standards for lead emissions” (MDEQ 1).
However, the Michigan Department of Environmental Quality did not address
some key issues regarding lead emissions before issuing the permit for the incinerator in
1992. The MDEQ never prepared an environmental impact statement before issuing the
permit, nor did they attempt to ascertain the amount of lead already present in the
community. Also, MDEQ did not determine if people in the community were already
suffering from exposure to lead, and did not study the potential changes in the amounts of
lead exposure that the incinerator could cause in the community (United for Action 6).
The potential impact on the community was never determined, nor was it even studied.
In addition, the requirements set by MDEQ for preventing lead-coated wood
waste from burning in the incinerator are lacking. Genesee Power Station was required
to submit a wood waste procurement and monitoring plan to the MDEQ, which would be
used to prevent burning of unacceptable materials. However, the only element of the
plan specified by the MDEQ was the requirement that all wood waste be visually
inspected before being burned. This visual inspection requirement is not enough to
eliminate lead coated wood from the incinerator’s fuel supply. In addition, the permit
states that Genesee Power station should use “extensive processing procedures” (United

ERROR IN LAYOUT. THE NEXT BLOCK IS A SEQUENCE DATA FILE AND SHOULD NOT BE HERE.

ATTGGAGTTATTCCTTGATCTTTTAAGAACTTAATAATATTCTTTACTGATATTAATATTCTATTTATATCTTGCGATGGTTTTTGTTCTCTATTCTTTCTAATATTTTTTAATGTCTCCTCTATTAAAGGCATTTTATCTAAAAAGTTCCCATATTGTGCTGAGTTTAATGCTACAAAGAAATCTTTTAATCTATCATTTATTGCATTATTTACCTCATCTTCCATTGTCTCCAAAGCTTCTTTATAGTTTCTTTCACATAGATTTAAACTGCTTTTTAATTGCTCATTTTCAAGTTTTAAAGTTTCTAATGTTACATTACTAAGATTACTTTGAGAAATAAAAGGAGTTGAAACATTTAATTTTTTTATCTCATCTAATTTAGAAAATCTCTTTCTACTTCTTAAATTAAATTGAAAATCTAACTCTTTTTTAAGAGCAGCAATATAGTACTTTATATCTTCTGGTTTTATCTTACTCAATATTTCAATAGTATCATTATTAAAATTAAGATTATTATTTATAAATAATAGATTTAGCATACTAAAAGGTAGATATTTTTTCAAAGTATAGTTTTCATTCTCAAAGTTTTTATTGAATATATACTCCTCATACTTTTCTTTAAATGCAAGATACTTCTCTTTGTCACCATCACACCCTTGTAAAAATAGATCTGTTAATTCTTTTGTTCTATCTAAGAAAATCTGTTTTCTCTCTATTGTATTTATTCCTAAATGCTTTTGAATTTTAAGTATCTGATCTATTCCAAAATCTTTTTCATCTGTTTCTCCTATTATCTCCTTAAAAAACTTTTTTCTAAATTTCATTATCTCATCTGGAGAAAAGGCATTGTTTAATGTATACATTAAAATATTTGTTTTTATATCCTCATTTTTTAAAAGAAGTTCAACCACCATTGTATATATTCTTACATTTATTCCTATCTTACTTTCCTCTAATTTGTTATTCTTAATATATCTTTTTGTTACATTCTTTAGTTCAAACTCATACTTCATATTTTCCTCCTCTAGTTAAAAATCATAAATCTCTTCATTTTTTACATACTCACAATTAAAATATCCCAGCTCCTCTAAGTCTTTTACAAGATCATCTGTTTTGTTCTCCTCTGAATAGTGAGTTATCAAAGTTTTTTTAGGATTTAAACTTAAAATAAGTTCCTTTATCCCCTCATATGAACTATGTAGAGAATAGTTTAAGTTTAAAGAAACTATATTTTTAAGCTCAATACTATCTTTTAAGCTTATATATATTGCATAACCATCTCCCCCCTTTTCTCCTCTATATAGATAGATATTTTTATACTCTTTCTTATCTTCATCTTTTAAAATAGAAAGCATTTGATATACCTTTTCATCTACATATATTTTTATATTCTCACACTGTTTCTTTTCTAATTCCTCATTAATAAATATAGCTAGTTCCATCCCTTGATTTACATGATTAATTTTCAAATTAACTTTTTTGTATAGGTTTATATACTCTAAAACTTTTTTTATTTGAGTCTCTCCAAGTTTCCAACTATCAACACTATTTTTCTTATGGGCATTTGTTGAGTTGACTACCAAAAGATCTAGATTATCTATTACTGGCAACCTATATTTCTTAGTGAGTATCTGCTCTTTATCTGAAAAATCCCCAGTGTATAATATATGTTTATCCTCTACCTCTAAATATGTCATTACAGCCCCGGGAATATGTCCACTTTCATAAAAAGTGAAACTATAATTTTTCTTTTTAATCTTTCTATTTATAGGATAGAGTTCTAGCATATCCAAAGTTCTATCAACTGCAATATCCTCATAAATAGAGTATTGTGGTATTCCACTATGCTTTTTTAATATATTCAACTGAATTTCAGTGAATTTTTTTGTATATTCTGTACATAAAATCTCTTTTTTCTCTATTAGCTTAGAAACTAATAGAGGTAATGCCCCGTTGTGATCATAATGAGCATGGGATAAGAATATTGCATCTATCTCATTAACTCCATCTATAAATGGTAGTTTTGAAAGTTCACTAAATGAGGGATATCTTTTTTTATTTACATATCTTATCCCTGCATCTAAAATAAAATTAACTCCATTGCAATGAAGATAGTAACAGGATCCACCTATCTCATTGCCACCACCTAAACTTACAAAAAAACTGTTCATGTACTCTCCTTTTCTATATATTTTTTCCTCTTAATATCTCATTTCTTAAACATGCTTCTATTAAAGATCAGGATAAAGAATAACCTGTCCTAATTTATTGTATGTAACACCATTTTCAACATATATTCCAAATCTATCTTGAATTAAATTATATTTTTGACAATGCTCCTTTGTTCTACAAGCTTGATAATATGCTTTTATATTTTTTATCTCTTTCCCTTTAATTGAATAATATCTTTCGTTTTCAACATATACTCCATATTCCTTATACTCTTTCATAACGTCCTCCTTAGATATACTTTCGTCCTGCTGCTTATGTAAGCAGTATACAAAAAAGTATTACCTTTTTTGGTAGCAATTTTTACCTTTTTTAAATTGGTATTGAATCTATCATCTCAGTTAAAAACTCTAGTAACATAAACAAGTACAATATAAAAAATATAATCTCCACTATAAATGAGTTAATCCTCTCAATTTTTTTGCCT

for Action 1994) on the wood waste to help decrease the amount of lead burned in the
These procedures were not defined by the MDEQ or by Genesee Power Station
prior to the facility’s construction. The permit issued in 1992 stated that the procedures
were to be outlined in the wood waste procurement and monitoring plan, which would be
submitted sometime before the facility began operation (United for Action 8). This made
the possibility of implementing more stringent regulations on the facility very unlikely
due to the difficulty of changing technology that would have already been in place. This
placed the community surrounding the facility in a very limited position. The
community’s needs were not recognized by the MDEQ when they approved the
construction of the incinerator, forcing the community to take action.
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St. Francis Prayer Center and United for Action: These are two community groups
that mobilized to combat the problems presented by the Genesee Power Station
incinerator. These groups are concerned with the well being of their community, and the
quality of their lives. They see the Genesee Power Station incinerator as a threat to their
community’s health, and wish to end its operation. They also believe that the permitting
process that the MDEQ used for Genesee Power Station did not allow for enough